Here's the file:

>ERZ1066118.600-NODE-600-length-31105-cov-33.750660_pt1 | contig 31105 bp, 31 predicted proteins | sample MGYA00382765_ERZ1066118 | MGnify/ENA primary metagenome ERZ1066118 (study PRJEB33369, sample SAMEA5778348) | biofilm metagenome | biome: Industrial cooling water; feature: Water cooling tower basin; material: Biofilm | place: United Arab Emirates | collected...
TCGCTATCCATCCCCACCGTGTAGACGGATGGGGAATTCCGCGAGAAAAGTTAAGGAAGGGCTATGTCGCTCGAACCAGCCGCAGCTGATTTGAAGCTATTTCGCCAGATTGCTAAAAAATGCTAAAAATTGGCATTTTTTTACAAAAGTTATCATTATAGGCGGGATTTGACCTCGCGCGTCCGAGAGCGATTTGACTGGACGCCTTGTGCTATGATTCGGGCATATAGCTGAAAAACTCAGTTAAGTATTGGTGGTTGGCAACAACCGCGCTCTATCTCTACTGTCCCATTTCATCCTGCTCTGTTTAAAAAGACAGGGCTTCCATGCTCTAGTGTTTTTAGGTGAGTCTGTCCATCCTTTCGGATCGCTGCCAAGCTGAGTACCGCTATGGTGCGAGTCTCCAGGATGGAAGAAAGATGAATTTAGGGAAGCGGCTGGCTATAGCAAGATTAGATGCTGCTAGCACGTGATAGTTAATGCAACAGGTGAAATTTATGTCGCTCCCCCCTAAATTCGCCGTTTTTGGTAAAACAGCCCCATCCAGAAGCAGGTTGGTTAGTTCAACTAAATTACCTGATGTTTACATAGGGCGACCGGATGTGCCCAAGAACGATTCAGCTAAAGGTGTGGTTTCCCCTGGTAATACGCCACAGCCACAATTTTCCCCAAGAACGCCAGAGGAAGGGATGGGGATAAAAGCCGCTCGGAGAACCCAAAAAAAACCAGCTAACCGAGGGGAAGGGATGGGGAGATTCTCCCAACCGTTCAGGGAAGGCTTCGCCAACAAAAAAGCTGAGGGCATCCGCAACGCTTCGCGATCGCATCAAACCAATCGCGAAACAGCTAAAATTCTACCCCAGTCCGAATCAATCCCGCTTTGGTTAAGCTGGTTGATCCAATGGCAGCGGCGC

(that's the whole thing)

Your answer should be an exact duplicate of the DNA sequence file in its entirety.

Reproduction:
>ERZ1066118.600-NODE-600-length-31105-cov-33.750660_pt1 | contig 31105 bp, 31 predicted proteins | sample MGYA00382765_ERZ1066118 | MGnify/ENA primary metagenome ERZ1066118 (study PRJEB33369, sample SAMEA5778348) | biofilm metagenome | biome: Industrial cooling water; feature: Water cooling tower basin; material: Biofilm | place: United Arab Emirates | collected...
TCGCTATCCATCCCCACCGTGTAGACGGATGGGGAATTCCGCGAGAAAAGTTAAGGAAGGGCTATGTCGCTCGAACCAGCCGCAGCTGATTTGAAGCTATTTCGCCAGATTGCTAAAAAATGCTAAAAATTGGCATTTTTTTACAAAAGTTATCATTATAGGCGGGATTTGACCTCGCGCGTCCGAGAGCGATTTGACTGGACGCCTTGTGCTATGATTCGGGCATATAGCTGAAAAACTCAGTTAAGTATTGGTGGTTGGCAACAACCGCGCTCTATCTCTACTGTCCCATTTCATCCTGCTCTGTTTAAAAAGACAGGGCTTCCATGCTCTAGTGTTTTTAGGTGAGTCTGTCCATCCTTTCGGATCGCTGCCAAGCTGAGTACCGCTATGGTGCGAGTCTCCAGGATGGAAGAAAGATGAATTTAGGGAAGCGGCTGGCTATAGCAAGATTAGATGCTGCTAGCACGTGATAGTTAATGCAACAGGTGAAATTTATGTCGCTCCCCCCTAAATTCGCCGTTTTTGGTAAAACAGCCCCATCCAGAAGCAGGTTGGTTAGTTCAACTAAATTACCTGATGTTTACATAGGGCGACCGGATGTGCCCAAGAACGATTCAGCTAAAGGTGTGGTTTCCCCTGGTAATACGCCACAGCCACAATTTTCCCCAAGAACGCCAGAGGAAGGGATGGGGATAAAAGCCGCTCGGAGAACCCAAAAAAAACCAGCTAACCGAGGGGAAGGGATGGGGAGATTCTCCCAACCGTTCAGGGAAGGCTTCGCCAACAAAAAAGCTGAGGGCATCCGCAACGCTTCGCGATCGCATCAAACCAATCGCGAAACAGCTAAAATTCTACCCCAGTCCGAATCAATCCCGCTTTGGTTAAGCTGGTTGATCCAATGGCAGCGGCGC